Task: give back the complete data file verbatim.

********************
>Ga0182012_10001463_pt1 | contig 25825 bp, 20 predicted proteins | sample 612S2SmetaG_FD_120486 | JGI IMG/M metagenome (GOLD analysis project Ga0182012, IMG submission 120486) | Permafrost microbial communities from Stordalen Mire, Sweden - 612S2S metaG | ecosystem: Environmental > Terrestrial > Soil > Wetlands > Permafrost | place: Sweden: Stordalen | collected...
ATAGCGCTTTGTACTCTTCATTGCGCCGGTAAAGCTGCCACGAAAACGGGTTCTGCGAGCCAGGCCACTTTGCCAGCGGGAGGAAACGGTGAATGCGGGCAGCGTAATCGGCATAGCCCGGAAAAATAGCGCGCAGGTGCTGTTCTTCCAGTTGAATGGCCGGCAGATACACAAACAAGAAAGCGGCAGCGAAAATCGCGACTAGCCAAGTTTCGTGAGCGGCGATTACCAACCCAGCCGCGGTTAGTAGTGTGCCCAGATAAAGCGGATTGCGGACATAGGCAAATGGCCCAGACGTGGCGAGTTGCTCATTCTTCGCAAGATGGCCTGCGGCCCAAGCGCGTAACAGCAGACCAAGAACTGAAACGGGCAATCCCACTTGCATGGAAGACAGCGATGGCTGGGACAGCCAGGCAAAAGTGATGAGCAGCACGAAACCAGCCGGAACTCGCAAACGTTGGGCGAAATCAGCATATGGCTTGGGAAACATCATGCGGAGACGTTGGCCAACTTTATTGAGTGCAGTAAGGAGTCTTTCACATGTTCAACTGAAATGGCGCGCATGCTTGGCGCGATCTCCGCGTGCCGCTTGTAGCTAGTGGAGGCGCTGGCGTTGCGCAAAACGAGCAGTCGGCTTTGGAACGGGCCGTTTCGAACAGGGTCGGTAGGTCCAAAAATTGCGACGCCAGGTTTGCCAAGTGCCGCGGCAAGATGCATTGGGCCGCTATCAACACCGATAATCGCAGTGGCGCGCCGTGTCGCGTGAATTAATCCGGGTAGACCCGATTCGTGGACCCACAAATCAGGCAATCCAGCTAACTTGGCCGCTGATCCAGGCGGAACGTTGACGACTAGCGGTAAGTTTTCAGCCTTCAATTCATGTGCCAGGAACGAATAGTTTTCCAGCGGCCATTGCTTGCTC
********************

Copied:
>Ga0182012_10001463_pt1 | contig 25825 bp, 20 predicted proteins | sample 612S2SmetaG_FD_120486 | JGI IMG/M metagenome (GOLD analysis project Ga0182012, IMG submission 120486) | Permafrost microbial communities from Stordalen Mire, Sweden - 612S2S metaG | ecosystem: Environmental > Terrestrial > Soil > Wetlands > Permafrost | place: Sweden: Stordalen | collected...
ATAGCGCTTTGTACTCTTCATTGCGCCGGTAAAGCTGCCACGAAAACGGGTTCTGCGAGCCAGGCCACTTTGCCAGCGGGAGGAAACGGTGAATGCGGGCAGCGTAATCGGCATAGCCCGGAAAAATAGCGCGCAGGTGCTGTTCTTCCAGTTGAATGGCCGGCAGATACACAAACAAGAAAGCGGCAGCGAAAATCGCGACTAGCCAAGTTTCGTGAGCGGCGATTACCAACCCAGCCGCGGTTAGTAGTGTGCCCAGATAAAGCGGATTGCGGACATAGGCAAATGGCCCAGACGTGGCGAGTTGCTCATTCTTCGCAAGATGGCCTGCGGCCCAAGCGCGTAACAGCAGACCAAGAACTGAAACGGGCAATCCCACTTGCATGGAAGACAGCGATGGCTGGGACAGCCAGGCAAAAGTGATGAGCAGCACGAAACCAGCCGGAACTCGCAAACGTTGGGCGAAATCAGCATATGGCTTGGGAAACATCATGCGGAGACGTTGGCCAACTTTATTGAGTGCAGTAAGGAGTCTTTCACATGTTCAACTGAAATGGCGCGCATGCTTGGCGCGATCTCCGCGTGCCGCTTGTAGCTAGTGGAGGCGCTGGCGTTGCGCAAAACGAGCAGTCGGCTTTGGAACGGGCCGTTTCGAACAGGGTCGGTAGGTCCAAAAATTGCGACGCCAGGTTTGCCAAGTGCCGCGGCAAGATGCATTGGGCCGCTATCAACACCGATAATCGCAGTGGCGCGCCGTGTCGCGTGAATTAATCCGGGTAGACCCGATTCGTGGACCCACAAATCAGGCAATCCAGCTAACTTGGCCGCTGATCCAGGCGGAACGTTGACGACTAGCGGTAAGTTTTCAGCCTTCAATTCATGTGCCAGGAACGAATAGTTTTCCAGCGGCCATTGCTTGCTC